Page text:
Dinner as the reward of virtue

First, let me admit that I am most definitely no goody-two-shoes, uber-organized, Martha Stewart-wannabe.

I once overheard a woman say that she tries to retrieve her laundry from the dryer before the clothes go cold.  I try to retrieve my laundry from the dryer before the clothes go out of style.

There is, however, one exception.

Growing up, my father was in the Coast Guard.  Their motto is Semper Paratus – Always Ready.   My mother’s personal motto is Clean as you go along.  The result of being raised with these two philosophies is that when cooking, I am a cleaning, prepping machine.

There are few things I love more than getting into the kitchen and knocking out every step of a meal up to the final cooking.

Which is exactly what I was doing the other day when I was putting together a pot of goulash.

I grew up eating goulash.  It consists of hamburger, pasta, tomatoes, and loads of garlic.  It’s also known as American chop suey or beefy mac.

This time I did all the prep, and after adding the pasta, covered it, and took it off the heat.  An hour later I discovered that the residual heat had almost cooked the pasta.  But they were still opaque, and tasted a little doughy.  So later, when we were ready to eat, I cooked it briefly, stirring frequently, until the cavatappi was translucent and tasted cooked.

If you want to cook it right away, instead of taking it off the heat cook it on medium covered for 10 minutes, and uncovered for 10 more, or until the noodles are cooked and the sauce is thickened and clinging to the pasta.

Now-R-Later Goulash


1 lb. 80/20 hamburger

12 ounces mushrooms

1 onion

2 heads garlic

½ teaspoon bacon fat or vegetable oil

2-14 ounce can tomatoes

1 ½ cups beef stock

2 tablespoons tomato paste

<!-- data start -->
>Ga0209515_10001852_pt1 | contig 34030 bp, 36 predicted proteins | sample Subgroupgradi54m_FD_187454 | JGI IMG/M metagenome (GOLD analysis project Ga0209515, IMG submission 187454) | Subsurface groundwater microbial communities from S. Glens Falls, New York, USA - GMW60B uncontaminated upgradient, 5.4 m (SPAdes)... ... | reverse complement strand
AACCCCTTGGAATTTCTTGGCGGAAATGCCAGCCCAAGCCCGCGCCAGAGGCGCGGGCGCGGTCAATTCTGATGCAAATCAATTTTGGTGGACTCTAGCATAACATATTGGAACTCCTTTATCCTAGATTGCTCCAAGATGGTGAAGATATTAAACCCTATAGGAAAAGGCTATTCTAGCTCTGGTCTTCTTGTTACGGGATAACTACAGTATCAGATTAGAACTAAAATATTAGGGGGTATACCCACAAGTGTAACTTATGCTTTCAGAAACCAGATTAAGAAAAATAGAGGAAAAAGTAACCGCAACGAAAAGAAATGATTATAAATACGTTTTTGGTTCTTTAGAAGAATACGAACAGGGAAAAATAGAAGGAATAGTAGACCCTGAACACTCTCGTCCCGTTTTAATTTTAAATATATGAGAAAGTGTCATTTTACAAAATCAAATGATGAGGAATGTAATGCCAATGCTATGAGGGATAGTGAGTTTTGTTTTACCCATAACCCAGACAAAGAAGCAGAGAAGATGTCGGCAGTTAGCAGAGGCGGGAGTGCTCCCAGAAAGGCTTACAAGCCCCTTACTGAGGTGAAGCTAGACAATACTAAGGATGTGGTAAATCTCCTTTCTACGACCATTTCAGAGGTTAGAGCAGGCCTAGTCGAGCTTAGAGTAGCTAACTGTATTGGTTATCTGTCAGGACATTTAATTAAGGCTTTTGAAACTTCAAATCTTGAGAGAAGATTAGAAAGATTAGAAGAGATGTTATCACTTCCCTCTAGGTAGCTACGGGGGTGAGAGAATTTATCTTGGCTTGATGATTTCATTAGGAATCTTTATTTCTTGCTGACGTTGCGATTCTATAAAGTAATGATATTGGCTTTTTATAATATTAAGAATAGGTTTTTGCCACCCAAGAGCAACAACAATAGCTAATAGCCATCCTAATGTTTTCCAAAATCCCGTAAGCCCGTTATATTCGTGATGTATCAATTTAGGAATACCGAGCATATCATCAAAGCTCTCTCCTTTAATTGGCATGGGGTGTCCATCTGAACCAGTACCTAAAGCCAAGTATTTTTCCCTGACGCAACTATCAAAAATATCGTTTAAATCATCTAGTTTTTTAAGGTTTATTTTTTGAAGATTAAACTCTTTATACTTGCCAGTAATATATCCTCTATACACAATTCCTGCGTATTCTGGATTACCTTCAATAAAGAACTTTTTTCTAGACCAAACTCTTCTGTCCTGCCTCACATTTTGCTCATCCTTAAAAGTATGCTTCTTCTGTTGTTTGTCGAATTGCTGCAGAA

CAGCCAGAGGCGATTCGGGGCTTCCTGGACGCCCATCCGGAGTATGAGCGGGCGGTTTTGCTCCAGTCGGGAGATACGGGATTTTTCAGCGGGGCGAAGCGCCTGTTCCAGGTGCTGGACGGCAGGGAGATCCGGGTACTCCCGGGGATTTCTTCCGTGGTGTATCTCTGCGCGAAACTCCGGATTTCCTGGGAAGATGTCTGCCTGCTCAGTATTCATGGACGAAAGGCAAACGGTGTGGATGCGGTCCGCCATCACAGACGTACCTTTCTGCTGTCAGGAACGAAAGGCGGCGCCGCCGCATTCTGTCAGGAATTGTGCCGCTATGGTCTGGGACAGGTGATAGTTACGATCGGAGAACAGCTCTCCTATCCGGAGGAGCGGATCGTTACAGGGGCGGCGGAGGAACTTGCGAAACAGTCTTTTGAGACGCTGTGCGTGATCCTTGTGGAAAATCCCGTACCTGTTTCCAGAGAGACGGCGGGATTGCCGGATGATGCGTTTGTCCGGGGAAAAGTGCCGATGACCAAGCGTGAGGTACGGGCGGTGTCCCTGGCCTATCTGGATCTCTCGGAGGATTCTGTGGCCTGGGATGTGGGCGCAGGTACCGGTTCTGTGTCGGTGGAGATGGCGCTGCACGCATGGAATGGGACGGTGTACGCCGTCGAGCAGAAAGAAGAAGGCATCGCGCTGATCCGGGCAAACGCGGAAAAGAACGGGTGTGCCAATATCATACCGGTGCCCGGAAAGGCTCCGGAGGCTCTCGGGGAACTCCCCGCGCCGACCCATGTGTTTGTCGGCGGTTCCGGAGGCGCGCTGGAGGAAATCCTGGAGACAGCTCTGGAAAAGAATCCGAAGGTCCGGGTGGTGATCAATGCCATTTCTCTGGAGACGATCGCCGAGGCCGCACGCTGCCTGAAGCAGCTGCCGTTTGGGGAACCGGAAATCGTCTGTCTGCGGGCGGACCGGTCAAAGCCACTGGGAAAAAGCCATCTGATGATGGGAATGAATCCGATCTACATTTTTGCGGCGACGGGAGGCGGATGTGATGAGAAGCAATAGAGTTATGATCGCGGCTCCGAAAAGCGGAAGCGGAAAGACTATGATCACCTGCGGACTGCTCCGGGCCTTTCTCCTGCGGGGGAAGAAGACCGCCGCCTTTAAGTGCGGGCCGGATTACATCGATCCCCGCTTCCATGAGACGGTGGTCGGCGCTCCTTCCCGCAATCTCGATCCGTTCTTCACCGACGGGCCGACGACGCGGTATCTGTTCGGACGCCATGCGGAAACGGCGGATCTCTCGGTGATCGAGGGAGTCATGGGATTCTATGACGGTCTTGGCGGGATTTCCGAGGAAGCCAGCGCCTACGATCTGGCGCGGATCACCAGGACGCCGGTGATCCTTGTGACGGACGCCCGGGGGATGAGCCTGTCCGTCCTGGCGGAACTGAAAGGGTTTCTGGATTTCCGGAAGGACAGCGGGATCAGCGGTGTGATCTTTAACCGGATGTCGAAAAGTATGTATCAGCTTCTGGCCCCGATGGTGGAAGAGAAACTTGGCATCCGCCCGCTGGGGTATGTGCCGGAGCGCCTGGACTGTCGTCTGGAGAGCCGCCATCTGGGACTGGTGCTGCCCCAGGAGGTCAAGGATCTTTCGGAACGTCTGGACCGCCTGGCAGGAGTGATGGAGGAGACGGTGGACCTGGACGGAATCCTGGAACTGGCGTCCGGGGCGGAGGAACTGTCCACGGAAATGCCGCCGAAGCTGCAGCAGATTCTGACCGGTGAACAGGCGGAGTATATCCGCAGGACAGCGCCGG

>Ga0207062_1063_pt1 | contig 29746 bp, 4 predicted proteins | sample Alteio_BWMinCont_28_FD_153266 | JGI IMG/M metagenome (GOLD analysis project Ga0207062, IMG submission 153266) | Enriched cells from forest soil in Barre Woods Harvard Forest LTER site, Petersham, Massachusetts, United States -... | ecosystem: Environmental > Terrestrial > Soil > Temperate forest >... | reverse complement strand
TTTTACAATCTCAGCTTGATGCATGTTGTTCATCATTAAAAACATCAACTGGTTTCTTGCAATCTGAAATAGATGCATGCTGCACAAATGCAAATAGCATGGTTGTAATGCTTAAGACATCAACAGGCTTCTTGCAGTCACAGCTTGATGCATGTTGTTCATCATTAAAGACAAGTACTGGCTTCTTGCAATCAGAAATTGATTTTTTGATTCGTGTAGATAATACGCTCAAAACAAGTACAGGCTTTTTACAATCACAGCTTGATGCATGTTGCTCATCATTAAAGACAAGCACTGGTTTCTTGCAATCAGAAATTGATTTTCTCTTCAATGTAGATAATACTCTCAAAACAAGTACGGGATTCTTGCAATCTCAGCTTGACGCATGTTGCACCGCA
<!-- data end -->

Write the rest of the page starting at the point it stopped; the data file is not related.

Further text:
½ cup sherry

1 tablespoon Worcestershire sauce

2 bay leaves

1 ½ teaspoons dry thyme + ½ teaspoon

1 teaspoon dry oregano

1 tablespoon fresh rosemary finely chopped + 2 sprigs

2 teaspoons kosher salt + pinch

1 teaspoon freshly cracked black pepper + pinch

1 pound cavatappi pasta

Roast garlic:

Preheat oven to 350.  Cut heads of garlic in half horizontally.  Lay in piece of foil about 9 inches square. Place ½ teaspoon thyme, rosemary sprigs, pinch of salt, pepper, and oil.  Wrap, and bake for 45 minutes.  Remove from oven and let cool.  Extract garlic cloves from skins and set aside.

Put hamburger into large heavy pot with a cover.  When it’s just about cooked through, add onions, mushrooms, salt, pepper, and remaining herbs.  Cook until the veg have released and cooked out all their liquid.

Add garlic and stir.  Cook for 2-3 minutes.  Add tomato paste and mix in.  Cook until the paste has darkened, and started to stick to the bottom of the pot.  Add sherry, stir to pull up all the stuff on the bottom of the pot.  Cook until the sherry’s cook in.

Pour in tomatoes and juice.  Add beef stock.  Stir in pasta. 

Cover, take off the heat and let sit covered for 60 minutes.